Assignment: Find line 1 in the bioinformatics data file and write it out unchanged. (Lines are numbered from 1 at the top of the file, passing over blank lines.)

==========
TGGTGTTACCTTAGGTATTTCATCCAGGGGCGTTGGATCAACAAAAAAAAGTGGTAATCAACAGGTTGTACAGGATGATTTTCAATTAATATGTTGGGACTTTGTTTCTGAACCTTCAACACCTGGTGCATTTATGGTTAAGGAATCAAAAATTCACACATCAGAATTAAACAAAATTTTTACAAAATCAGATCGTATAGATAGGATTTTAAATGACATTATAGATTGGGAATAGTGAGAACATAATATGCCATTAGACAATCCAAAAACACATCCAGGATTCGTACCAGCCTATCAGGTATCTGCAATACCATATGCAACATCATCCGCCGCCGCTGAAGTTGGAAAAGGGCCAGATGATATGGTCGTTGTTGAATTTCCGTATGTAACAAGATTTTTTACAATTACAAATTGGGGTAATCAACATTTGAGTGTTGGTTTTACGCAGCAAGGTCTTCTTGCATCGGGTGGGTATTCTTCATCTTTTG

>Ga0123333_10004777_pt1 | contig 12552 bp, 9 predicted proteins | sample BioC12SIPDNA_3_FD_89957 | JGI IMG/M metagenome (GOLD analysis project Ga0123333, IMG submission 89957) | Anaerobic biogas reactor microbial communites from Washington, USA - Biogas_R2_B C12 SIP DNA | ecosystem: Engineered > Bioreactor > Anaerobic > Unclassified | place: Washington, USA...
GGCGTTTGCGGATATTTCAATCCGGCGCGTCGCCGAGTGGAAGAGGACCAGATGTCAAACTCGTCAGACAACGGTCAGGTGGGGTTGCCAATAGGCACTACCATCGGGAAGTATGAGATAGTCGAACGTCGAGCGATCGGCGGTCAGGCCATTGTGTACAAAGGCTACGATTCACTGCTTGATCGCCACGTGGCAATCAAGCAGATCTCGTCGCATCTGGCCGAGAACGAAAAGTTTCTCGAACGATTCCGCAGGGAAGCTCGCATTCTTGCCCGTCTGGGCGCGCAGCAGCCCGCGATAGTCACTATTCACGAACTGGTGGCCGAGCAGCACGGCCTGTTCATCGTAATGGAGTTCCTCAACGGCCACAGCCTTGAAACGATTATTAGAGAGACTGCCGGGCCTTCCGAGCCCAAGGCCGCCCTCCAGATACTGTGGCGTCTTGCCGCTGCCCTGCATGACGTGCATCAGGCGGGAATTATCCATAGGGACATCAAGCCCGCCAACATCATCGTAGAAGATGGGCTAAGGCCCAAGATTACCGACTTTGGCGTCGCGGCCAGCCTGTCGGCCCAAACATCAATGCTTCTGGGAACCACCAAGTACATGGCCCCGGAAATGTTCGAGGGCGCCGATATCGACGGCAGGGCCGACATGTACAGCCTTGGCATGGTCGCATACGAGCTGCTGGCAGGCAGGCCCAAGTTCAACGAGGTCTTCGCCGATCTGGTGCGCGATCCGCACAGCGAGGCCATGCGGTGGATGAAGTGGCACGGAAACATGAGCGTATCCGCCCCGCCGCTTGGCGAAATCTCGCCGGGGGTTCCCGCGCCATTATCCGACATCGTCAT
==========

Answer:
TGGTGTTACCTTAGGTATTTCATCCAGGGGCGTTGGATCAACAAAAAAAAGTGGTAATCAACAGGTTGTACAGGATGATTTTCAATTAATATGTTGGGACTTTGTTTCTGAACCTTCAACACCTGGTGCATTTATGGTTAAGGAATCAAAAATTCACACATCAGAATTAAACAAAATTTTTACAAAATCAGATCGTATAGATAGGATTTTAAATGACATTATAGATTGGGAATAGTGAGAACATAATATGCCATTAGACAATCCAAAAACACATCCAGGATTCGTACCAGCCTATCAGGTATCTGCAATACCATATGCAACATCATCCGCCGCCGCTGAAGTTGGAAAAGGGCCAGATGATATGGTCGTTGTTGAATTTCCGTATGTAACAAGATTTTTTACAATTACAAATTGGGGTAATCAACATTTGAGTGTTGGTTTTACGCAGCAAGGTCTTCTTGCATCGGGTGGGTATTCTTCATCTTTTG